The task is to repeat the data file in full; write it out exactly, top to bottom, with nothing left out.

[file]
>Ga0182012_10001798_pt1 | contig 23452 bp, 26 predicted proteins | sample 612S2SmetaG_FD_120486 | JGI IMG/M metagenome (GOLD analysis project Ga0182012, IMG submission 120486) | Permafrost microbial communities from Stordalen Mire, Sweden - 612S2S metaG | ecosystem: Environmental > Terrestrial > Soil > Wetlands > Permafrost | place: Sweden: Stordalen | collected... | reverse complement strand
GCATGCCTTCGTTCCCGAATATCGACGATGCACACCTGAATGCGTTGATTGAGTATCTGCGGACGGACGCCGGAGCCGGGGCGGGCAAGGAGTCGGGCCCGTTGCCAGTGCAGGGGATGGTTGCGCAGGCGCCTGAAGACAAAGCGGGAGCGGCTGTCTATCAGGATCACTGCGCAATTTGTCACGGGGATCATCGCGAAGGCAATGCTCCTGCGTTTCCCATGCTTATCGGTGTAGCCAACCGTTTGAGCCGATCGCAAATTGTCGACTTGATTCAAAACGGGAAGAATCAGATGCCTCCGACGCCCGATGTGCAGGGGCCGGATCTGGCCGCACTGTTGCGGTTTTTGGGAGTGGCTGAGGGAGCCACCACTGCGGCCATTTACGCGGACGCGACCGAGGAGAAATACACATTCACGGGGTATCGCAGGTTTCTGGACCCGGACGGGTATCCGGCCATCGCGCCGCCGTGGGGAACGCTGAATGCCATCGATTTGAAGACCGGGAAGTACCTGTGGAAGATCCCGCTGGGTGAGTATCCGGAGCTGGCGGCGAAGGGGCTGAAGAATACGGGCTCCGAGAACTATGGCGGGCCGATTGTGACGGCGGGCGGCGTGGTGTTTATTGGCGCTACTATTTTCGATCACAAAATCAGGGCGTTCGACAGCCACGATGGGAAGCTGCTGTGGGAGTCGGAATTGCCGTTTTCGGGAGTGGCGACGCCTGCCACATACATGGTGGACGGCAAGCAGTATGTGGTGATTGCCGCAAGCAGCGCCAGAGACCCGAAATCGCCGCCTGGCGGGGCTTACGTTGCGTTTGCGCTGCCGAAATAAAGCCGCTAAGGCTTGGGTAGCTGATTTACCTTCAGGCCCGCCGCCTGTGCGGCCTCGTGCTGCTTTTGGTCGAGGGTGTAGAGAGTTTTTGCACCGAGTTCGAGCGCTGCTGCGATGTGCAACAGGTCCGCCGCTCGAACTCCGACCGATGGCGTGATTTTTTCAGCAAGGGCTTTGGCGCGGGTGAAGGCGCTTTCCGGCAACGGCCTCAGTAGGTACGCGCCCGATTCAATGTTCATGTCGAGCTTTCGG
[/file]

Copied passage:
>Ga0182012_10001798_pt1 | contig 23452 bp, 26 predicted proteins | sample 612S2SmetaG_FD_120486 | JGI IMG/M metagenome (GOLD analysis project Ga0182012, IMG submission 120486) | Permafrost microbial communities from Stordalen Mire, Sweden - 612S2S metaG | ecosystem: Environmental > Terrestrial > Soil > Wetlands > Permafrost | place: Sweden: Stordalen | collected... | reverse complement strand
GCATGCCTTCGTTCCCGAATATCGACGATGCACACCTGAATGCGTTGATTGAGTATCTGCGGACGGACGCCGGAGCCGGGGCGGGCAAGGAGTCGGGCCCGTTGCCAGTGCAGGGGATGGTTGCGCAGGCGCCTGAAGACAAAGCGGGAGCGGCTGTCTATCAGGATCACTGCGCAATTTGTCACGGGGATCATCGCGAAGGCAATGCTCCTGCGTTTCCCATGCTTATCGGTGTAGCCAACCGTTTGAGCCGATCGCAAATTGTCGACTTGATTCAAAACGGGAAGAATCAGATGCCTCCGACGCCCGATGTGCAGGGGCCGGATCTGGCCGCACTGTTGCGGTTTTTGGGAGTGGCTGAGGGAGCCACCACTGCGGCCATTTACGCGGACGCGACCGAGGAGAAATACACATTCACGGGGTATCGCAGGTTTCTGGACCCGGACGGGTATCCGGCCATCGCGCCGCCGTGGGGAACGCTGAATGCCATCGATTTGAAGACCGGGAAGTACCTGTGGAAGATCCCGCTGGGTGAGTATCCGGAGCTGGCGGCGAAGGGGCTGAAGAATACGGGCTCCGAGAACTATGGCGGGCCGATTGTGACGGCGGGCGGCGTGGTGTTTATTGGCGCTACTATTTTCGATCACAAAATCAGGGCGTTCGACAGCCACGATGGGAAGCTGCTGTGGGAGTCGGAATTGCCGTTTTCGGGAGTGGCGACGCCTGCCACATACATGGTGGACGGCAAGCAGTATGTGGTGATTGCCGCAAGCAGCGCCAGAGACCCGAAATCGCCGCCTGGCGGGGCTTACGTTGCGTTTGCGCTGCCGAAATAAAGCCGCTAAGGCTTGGGTAGCTGATTTACCTTCAGGCCCGCCGCCTGTGCGGCCTCGTGCTGCTTTTGGTCGAGGGTGTAGAGAGTTTTTGCACCGAGTTCGAGCGCTGCTGCGATGTGCAACAGGTCCGCCGCTCGAACTCCGACCGATGGCGTGATTTTTTCAGCAAGGGCTTTGGCGCGGGTGAAGGCGCTTTCCGGCAACGGCCTCAGTAGGTACGCGCCCGATTCAATGTTCATGTCGAGCTTTCGG